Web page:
How to get to Marvao from Lisbon: The easiest way to get to Marvao is by car. It’s a 2.5 hour drive.

Marvao can be combined with: Marvao is pretty remote. But the pretty spa town of Castelo de Vide is just 20 minutes away. It’s a better spot to find restaurants and such.

Cascais Portugal
Cascais Portugal

9. Cascais: Beachy Paradise

Only 19 miles from Lisbon, Cascais is an incredibly beautiful place, dressed in blues and yellows. If you want a nice beach to sunbathe, it’s the perfect day trip from Lisbon.

Cascais boasts some incredible beaches nearby — Carcavelos Beach and Guincho Beach.

In addition to its pristine white beaches, Cascais’ historic town center is quite pretty. It’s home to 19th century villas of the Portuguese nobility.

If you’re an art lover, there’s plenty of museums and other artsy enclaves. It’s also a culinary delight.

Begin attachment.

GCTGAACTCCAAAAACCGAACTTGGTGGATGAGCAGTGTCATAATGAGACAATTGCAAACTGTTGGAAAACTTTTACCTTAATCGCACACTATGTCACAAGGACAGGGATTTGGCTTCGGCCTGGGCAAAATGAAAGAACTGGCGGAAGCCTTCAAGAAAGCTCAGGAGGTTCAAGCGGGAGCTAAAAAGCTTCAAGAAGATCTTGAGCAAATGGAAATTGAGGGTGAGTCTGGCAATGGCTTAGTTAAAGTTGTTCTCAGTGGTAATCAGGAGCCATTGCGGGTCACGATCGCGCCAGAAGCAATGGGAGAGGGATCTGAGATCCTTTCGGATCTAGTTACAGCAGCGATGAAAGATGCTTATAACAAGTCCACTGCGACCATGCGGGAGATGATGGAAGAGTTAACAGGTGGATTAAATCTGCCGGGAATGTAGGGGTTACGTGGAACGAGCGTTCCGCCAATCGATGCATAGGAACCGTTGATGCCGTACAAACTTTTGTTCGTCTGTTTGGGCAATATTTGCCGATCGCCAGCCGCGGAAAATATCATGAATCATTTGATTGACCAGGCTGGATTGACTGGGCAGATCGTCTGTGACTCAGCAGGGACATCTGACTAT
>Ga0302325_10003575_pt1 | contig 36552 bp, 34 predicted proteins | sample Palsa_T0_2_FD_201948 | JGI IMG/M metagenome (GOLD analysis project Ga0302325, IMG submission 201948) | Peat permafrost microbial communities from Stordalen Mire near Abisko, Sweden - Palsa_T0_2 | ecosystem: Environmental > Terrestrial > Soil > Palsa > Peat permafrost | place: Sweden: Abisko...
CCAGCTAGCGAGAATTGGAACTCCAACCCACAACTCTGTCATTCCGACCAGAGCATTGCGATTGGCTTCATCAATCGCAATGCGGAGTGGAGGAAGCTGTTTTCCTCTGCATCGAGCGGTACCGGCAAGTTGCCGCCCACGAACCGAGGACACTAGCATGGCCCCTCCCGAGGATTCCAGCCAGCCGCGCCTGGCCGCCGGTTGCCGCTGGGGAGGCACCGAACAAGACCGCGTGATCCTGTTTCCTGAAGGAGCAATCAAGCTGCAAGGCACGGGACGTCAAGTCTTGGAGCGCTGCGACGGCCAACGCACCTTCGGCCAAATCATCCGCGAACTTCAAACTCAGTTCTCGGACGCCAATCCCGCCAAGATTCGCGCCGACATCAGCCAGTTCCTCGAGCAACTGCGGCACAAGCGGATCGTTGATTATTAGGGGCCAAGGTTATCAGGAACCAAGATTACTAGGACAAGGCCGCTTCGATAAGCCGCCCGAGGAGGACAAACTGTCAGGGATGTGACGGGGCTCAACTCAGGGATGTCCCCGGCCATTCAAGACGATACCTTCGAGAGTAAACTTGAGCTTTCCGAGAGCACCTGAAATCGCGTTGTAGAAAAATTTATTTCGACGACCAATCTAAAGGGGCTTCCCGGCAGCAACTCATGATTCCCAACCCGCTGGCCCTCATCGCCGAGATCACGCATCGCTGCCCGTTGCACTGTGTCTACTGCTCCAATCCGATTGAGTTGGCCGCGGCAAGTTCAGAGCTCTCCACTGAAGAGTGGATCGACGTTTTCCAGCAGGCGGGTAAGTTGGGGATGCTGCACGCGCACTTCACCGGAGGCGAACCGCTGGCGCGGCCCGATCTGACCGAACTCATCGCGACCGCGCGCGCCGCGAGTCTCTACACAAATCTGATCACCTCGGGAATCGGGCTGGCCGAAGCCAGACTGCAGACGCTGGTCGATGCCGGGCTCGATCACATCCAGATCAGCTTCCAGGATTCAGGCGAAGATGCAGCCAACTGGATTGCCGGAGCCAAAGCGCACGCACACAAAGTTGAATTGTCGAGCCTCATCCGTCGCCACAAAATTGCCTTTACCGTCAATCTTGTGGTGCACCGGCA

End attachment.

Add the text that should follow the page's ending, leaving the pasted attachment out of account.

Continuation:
the main square in Cascais
the main square in Cascais

What You Can’t Miss In Cascais:

Cascais Fortress: The Cidadela de Cascais is a 15th century fortress. It sits on a promontory overlooking the bay and harbor, offering up lovely views. The fortress is now home to a Pousada and fashionable restaurants.

Condes de Castro Museum: This museum is housed in a Revivalist style mini-palace. The sumptuous interior displays paintings, decorative arts, period furniture, and ancient artifacts.

Boca do Inferno: This is the most visited site in Cascais. It’s a scenic spot where white waves tumble through a gorge.

Parque Marechal Carmona: Pretty park in Cascais, the perfect place for a stroll amid peacocks and turtles.

the Mouth of Hell, Boca do Inferno, in Cascais
the Mouth of Hell, Boca do Inferno, in Cascais

How To Get To Cascais From Lisbon:

Cascais is a 35 minute drive from Lisbon. Use one of the public car parks.

Trains leave frequently from Lisbon’s Cais do Sodre train station, which is connected to green line metro. Get off at the last stop, Cascais Station. Once there, you can book a ticket on the Sintra-Cascais hop on hop off bus.

You can also visit Cascais on a guided day trip tour from Lisbon, along with Sintra.

Cascais can be combined with: Estoril, another resort town with gleaming white sand beaches, is only 15 minutes away.